The Empanadas of the day were delicious, light, crispy, hot, and stuffed with shredded tasajo (dried beef) meat mixed with boniato and spices, accompanied by a staple of fast food restaurants: cole slaw, which is here freshly made and delicious.

The typically Spanish picada of Serrano ham with slices of aged Manchego cheese and olives is worth sinning for; and so are the salt cod Bacalaitos: deep-fried, mealy salt cod croquettes served in a paper cone set over a stand, with a little cup of sour orange aioli.

The food keeps coming hot at the table, and there is no waiting time. But leave some space for the hearty Spanish Cava fondue. This take of French fondue, which is traditionally made with Emmenthal and Gruyère cheeses, comes piping hot in a crock , unorthodoxically but deliciously full of melted Cabrales, Manchego and Gongonzola cheeses held together with a light béchamel sauce, topped with sofrito and served with toasted Bread and paper thin sweet and crispy root chips.

Poise for lavish main platters
Indulgence is the name of the game, and Chispa gives you many additional reasons that appear on your table, like the abundant main platters. The Lechón cazuelita with yucca, we all agreed, was the highlight of the meal. The crisp-skinned pork chunks were divinely tender inside, lacquered to a crisp perfection outside, well seasoned and accompanied by wedges of boiled yucca.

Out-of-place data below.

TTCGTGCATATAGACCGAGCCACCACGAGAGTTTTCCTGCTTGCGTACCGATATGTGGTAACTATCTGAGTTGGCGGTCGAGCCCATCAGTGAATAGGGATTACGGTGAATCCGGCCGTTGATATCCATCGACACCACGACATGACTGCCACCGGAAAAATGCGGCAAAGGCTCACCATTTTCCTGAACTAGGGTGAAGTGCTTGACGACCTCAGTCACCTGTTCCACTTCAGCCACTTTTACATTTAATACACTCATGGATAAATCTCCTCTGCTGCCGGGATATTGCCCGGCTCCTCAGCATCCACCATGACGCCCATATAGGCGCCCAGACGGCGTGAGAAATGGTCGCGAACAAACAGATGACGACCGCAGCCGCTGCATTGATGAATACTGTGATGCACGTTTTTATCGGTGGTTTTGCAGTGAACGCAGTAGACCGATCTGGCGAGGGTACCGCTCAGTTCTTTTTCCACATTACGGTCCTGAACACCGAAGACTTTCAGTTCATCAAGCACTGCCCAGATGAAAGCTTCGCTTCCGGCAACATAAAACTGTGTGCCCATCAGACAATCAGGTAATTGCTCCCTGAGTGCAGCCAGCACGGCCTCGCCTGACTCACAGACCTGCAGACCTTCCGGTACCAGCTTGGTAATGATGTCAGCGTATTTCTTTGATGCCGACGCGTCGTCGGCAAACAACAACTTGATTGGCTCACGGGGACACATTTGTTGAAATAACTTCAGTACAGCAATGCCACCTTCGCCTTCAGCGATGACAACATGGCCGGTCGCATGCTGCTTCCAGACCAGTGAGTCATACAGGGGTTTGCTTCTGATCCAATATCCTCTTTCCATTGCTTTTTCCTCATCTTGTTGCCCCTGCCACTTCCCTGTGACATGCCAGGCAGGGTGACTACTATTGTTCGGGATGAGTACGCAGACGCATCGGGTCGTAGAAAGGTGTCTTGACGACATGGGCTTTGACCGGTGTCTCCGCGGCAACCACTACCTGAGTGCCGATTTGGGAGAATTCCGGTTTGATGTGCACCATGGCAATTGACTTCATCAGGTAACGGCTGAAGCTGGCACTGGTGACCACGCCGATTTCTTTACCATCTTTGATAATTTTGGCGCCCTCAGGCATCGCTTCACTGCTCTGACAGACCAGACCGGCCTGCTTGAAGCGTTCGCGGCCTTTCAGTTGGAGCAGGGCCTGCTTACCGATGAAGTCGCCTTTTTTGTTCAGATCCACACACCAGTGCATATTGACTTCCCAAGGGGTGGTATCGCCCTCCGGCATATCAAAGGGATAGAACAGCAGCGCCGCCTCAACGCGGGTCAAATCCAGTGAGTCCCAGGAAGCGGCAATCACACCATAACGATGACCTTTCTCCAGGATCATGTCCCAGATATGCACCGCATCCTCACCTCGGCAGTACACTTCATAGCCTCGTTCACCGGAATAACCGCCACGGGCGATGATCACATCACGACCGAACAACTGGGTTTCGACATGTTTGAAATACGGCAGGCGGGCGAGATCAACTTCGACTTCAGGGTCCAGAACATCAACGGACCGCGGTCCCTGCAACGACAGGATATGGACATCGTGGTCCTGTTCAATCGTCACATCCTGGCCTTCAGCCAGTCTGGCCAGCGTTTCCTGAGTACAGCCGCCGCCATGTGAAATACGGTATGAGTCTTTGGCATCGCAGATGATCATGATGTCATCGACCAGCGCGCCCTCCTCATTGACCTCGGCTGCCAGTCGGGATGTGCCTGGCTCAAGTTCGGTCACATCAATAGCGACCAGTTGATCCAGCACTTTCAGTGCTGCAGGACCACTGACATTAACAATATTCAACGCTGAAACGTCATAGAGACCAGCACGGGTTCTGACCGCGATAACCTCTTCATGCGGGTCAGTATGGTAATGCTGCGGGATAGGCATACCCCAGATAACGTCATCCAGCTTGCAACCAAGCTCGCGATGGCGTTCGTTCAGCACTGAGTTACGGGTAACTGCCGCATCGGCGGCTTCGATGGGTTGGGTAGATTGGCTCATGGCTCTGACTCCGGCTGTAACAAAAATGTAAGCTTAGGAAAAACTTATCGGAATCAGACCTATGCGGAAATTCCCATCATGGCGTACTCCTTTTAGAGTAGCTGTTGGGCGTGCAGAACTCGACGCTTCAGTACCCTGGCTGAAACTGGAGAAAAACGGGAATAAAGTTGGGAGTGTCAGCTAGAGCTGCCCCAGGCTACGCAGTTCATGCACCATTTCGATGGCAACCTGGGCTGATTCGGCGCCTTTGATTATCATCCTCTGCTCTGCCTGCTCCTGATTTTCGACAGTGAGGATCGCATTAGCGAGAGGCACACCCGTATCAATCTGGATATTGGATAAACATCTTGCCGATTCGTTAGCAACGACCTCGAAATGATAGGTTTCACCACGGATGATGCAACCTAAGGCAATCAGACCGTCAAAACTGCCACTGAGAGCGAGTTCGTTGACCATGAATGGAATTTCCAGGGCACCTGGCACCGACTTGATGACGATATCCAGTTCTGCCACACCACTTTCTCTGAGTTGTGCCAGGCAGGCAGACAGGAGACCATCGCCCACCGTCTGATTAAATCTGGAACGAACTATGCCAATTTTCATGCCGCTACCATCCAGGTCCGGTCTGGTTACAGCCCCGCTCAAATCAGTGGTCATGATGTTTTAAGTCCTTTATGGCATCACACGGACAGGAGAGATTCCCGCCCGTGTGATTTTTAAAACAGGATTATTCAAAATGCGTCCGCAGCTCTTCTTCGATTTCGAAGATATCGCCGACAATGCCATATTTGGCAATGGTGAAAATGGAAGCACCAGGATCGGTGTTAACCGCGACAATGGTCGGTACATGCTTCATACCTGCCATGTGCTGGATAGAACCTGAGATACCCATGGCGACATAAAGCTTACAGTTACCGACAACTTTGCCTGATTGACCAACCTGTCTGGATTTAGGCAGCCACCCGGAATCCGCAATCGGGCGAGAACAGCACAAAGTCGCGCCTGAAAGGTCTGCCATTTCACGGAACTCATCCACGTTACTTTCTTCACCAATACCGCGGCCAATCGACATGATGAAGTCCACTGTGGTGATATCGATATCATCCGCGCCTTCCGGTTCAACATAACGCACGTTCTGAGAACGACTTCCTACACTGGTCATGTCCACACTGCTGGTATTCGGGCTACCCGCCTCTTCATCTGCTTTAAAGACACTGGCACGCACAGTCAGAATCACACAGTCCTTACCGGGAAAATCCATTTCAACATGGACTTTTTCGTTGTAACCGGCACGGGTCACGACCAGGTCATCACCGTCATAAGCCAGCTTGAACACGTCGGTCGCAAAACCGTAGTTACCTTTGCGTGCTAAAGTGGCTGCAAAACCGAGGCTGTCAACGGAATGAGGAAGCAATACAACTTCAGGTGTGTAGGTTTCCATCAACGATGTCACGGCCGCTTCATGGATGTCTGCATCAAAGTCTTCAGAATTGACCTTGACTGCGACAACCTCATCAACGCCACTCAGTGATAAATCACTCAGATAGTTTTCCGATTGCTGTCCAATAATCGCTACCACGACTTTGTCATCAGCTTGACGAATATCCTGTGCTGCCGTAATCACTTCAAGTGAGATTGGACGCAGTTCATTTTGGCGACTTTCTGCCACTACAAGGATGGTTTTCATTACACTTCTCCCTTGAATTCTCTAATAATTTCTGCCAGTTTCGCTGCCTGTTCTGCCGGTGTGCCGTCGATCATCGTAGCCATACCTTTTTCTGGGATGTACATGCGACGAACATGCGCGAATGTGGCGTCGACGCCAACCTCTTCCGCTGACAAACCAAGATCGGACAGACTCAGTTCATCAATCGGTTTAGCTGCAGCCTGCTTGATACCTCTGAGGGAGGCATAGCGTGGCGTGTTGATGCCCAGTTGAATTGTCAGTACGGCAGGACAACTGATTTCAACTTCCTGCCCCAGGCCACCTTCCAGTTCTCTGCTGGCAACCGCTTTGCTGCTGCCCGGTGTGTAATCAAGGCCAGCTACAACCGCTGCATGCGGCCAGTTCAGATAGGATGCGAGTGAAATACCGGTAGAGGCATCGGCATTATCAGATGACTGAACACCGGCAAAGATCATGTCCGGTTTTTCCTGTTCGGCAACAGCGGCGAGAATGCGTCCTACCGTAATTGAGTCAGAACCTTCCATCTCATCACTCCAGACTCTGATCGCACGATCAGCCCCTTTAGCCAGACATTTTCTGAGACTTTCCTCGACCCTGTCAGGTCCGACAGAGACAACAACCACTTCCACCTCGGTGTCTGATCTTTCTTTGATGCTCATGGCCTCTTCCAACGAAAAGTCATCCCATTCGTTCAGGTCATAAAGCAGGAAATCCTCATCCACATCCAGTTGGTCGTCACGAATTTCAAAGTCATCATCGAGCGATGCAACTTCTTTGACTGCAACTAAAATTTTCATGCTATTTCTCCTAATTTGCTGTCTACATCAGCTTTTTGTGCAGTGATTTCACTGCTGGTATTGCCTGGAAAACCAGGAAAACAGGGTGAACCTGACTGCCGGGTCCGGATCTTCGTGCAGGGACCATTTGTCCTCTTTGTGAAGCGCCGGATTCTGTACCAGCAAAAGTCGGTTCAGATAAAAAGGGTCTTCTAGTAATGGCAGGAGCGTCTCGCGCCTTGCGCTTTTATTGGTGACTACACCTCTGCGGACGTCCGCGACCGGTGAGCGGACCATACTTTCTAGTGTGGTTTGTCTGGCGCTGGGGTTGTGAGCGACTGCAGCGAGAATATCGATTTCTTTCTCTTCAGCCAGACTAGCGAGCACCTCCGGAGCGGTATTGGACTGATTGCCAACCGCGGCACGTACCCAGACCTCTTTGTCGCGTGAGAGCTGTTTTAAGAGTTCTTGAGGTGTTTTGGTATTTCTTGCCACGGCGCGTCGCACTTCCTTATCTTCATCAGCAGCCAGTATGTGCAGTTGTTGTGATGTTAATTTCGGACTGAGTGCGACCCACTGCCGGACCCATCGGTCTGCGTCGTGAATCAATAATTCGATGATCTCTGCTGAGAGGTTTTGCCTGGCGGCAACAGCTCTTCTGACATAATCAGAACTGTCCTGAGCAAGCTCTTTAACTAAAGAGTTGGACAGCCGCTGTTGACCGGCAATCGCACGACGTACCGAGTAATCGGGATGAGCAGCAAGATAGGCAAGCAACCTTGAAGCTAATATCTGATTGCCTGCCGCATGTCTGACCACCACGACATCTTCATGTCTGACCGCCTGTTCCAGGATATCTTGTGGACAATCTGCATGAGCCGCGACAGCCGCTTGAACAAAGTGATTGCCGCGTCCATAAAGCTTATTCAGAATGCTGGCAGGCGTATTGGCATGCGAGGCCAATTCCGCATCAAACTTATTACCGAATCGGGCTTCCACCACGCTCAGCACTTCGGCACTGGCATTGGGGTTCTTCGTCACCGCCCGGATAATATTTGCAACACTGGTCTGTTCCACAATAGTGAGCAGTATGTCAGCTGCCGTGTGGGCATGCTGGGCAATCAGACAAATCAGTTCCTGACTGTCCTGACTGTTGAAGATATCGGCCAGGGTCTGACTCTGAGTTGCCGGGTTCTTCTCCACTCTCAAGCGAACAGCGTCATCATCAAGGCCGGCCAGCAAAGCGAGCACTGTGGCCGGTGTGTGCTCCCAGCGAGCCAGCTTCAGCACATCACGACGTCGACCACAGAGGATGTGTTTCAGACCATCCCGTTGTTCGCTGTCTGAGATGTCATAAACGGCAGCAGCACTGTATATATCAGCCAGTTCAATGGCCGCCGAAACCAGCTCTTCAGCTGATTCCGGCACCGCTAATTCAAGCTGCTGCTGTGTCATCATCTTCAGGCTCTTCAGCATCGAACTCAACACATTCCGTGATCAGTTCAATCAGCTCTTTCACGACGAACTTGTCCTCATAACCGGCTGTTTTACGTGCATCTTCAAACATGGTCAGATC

Steaming crocks of melt-in-your-mouth garbanzos with sofrito, hearty black beans and rice, and rather bland platters of grilled vegetables sprinkled with melted queso fresco, are passed from one end of the table to another.

As they pile up in the plates, huge servings of bistec Palomilla with caramelized onions and a refreshing guacamole and onion salsa on the side are passed around. The high quality beef, perfectly grilled and tender, was topped with a chimichurri sauce which it needed to give it a kick. The seared fish, or Pescado a la plancha, was a grouper pleasantly dressed with garlic and lemon.

Memorable desserts
And what's Sunday dinner without dessert? The three choices of the day were all luscious versions of comfort food, and all very good, starting with the rich, creamy, not too sweet arroz con leche sprinkled with cinnamon, which our Cuban friend - who will remain anonymous for obvious reasons - declared to be "better than my Mother's!" A memorable dessert.

Flan was light, more in the vein of the French crème renversée than the Cuban condensed and sweetened milk version, and perfectly balanced with a melted caramel sauce. Chocolate cake was dark, rich, bittersweet and layered with likewise chocolate mousse.

Maybe Domingo Familiar is a vacation from too much American-French-Asian-Caribbean and other fusion cuisines, even from the excellent dishes in the regular menu we have been accustomed to at Chispa. Chef Robbin Haas has traded finesse for basic Latin food, good food, comfort food, which paves the way for an enjoyable family tradition and is poised for many encores.